The NRA has spent ridiculous amounts on political contributions in their efforts to prevent any type of gun regulation. It is a business to them. How much has it spent and which politicians have benefited? Check out this site to see the totals and distribution.
The second amendment
The second amendment of the United States Constitution states that “a well-regulated Militia, being necessary to the security of a free State, the right of the people to keep and bear Arms, shall not be infringed.” It was created in 1791. Now, a lot has changed between 2018 and 1791, in the early days of the union. There have also been plenty of legal cases that have interpreted what this law means in a few different ways. There are debates regarding if this amendment was meant to protect an individual’s right to bear arms or the right of a collective group/militia organization like the National Guard. To me, the militia option makes more sense, but clearly this is open to debate.
Be that as it may, as someone who fights for life, who holds the sanctity of life with the utmost regard, I would be happy to live in a world with no guns. Even for hunting. I was traumatized by the death of Bambi’s mother as a child and can’t really say I’m a fan of shooting animals for the fun of it. Now that may sound completely idealistic a la John Lennon’s “Imagine”, but I am willing to compromise. I don’t expect for everybody to share my opinion and I am not going to impose my views on anyone. If you like hunting, go at it. I certainly don’t have to participate. Also, I can even almost understand it if you hunt for food and consume the whole animal (as opposed to shooting for fun). It is what animals do in the wild and it is what we have done to survive in the past.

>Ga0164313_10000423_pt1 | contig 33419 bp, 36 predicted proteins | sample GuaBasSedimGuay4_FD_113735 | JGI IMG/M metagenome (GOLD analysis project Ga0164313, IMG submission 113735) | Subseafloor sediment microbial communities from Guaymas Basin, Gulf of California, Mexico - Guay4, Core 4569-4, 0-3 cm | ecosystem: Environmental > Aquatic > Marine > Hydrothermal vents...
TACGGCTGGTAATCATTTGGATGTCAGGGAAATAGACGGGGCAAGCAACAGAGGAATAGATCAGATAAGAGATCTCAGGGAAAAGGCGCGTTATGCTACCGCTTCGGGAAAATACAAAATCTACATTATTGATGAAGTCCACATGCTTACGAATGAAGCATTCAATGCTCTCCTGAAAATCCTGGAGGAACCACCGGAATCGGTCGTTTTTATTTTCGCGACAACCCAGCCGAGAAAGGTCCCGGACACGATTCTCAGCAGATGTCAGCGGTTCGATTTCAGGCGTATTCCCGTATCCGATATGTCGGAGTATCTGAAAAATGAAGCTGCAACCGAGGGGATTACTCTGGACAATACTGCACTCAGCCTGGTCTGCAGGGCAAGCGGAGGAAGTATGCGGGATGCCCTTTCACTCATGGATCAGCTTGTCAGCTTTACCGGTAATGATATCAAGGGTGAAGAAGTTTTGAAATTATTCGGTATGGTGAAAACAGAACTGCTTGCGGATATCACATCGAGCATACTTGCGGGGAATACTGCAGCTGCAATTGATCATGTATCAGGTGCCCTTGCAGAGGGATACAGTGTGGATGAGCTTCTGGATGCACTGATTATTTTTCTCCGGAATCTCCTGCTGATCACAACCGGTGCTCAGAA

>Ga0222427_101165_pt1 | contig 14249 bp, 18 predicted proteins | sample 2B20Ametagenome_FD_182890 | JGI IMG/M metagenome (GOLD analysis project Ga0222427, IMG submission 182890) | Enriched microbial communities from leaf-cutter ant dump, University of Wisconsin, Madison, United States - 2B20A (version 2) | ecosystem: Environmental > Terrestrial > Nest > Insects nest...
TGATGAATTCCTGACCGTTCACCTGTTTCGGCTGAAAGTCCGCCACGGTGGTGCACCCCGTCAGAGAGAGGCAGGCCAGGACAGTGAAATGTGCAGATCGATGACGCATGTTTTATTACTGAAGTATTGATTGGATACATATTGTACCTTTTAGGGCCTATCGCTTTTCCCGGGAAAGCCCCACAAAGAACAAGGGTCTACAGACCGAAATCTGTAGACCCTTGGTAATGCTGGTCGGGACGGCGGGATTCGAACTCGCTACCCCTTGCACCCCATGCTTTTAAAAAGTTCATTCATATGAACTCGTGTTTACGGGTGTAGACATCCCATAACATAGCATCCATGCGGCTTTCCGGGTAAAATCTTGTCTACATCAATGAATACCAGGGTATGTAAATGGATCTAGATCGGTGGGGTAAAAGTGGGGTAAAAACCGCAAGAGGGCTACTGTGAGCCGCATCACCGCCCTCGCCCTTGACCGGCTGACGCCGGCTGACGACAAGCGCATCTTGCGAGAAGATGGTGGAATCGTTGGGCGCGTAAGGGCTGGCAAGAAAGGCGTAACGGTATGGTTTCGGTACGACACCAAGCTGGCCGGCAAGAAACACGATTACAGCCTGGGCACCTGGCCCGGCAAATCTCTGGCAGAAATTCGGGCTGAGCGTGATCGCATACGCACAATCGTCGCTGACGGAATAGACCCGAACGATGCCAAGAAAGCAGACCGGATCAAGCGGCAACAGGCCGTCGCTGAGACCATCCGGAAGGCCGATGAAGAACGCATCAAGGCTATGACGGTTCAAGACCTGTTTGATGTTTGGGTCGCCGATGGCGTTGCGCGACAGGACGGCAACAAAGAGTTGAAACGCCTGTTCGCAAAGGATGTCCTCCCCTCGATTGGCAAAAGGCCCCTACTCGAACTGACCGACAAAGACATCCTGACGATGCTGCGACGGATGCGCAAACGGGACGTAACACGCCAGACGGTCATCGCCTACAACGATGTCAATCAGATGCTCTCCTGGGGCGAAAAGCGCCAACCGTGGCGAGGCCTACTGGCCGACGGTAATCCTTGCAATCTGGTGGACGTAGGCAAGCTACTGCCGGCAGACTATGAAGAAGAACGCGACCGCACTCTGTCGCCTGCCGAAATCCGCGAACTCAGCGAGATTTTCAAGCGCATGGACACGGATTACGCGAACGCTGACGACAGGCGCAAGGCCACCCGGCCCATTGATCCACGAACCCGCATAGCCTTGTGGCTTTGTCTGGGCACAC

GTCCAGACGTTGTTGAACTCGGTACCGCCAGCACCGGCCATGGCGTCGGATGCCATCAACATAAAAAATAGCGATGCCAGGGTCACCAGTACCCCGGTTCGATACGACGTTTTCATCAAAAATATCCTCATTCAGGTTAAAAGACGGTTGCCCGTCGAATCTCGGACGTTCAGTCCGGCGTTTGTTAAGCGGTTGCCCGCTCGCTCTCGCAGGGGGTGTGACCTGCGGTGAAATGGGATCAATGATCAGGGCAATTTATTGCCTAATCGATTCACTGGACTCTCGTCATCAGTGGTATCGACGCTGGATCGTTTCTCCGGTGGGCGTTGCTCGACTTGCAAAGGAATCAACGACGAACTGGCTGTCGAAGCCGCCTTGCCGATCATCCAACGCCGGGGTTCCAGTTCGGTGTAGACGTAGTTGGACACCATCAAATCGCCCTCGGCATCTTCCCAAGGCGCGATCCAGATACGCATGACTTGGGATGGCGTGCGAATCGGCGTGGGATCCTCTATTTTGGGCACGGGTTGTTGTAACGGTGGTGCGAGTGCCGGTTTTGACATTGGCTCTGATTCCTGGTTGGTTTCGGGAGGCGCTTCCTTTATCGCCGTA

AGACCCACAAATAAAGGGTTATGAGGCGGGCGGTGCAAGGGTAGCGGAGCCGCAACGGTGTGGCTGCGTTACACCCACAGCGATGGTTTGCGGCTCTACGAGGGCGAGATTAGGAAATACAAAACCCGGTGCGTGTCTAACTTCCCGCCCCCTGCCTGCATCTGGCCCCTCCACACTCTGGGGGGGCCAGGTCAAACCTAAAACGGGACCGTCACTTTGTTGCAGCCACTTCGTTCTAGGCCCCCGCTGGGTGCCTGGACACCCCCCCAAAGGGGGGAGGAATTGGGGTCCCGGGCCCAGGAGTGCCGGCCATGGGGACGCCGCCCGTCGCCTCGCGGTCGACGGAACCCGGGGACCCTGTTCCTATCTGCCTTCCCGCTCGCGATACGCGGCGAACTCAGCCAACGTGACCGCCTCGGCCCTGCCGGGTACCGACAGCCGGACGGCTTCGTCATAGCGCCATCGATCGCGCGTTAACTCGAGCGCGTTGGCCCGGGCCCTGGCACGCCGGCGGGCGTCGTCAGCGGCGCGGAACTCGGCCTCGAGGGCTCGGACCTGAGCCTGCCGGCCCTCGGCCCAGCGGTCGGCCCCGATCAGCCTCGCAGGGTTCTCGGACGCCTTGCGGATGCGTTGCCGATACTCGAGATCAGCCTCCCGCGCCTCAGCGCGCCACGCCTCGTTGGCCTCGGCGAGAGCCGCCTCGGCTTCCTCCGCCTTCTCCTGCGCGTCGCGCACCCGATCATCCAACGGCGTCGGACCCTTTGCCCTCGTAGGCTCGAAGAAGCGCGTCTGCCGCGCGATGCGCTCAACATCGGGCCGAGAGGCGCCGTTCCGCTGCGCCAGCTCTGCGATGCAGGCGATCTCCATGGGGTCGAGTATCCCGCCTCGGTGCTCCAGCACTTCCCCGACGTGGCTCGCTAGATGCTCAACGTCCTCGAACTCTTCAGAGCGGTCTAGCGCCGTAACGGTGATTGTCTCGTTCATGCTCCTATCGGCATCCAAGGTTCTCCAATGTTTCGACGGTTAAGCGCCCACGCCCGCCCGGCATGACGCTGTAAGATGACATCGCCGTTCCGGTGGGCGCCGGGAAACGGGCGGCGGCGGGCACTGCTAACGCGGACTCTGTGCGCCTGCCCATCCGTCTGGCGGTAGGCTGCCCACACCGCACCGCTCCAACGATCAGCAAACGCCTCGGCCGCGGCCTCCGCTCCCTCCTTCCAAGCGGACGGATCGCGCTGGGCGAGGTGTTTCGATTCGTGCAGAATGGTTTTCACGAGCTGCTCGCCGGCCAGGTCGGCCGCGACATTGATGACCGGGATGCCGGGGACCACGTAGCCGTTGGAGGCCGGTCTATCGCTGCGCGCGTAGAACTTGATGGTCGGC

If you want to have a firearm in your home for protection, and you are able to responsibly store it, I am not interested in taking that away from you. To be honest, the hysteria that the NRA plants in that “they” are trying to take your guns away is simply untrue.
Keep Guns in Check
What we need to do is make it harder for people who should not have a gun to get guns. That is where the compromise lies. Also, I certainly don’t understand why any regular citizen should be able to get automatic weapons that are able to shoot multiple bullets without stopping. For 10 years, between 1994 and 2004, assault rifles were banned. People still had guns, just not these AR weapons which are the weapon of choice for mass shootings. Why would regular civilians need this? It is truly beyond my comprehension.
Finally, if you have mental instability, you shouldn’t have a weapon. This seems so obvious to me. A psychologically disturbed person could easily end up hurting themselves or others. I remember being in the psych wards during my medical school rotations. I was nervous all the time. Always looking behind your back, making sure you never gave your back to a patient, knowing where the panic buttons were located in the consult rooms.
Many of these patients are released after therapy and medication. Unfortunately, without close follow up or medications, they can fall back quickly. Many have managed to slip through the system altogether and roam the world. I am not saying these are “bad” people, but they are sick. They have different types of mental illness and should not be able to carry guns. Why have we rolled back the regulations that made it harder for this population to get weapons? I won’t even get into the regulations that apply to people involved in domestic abuse, because that is another mess unto itself.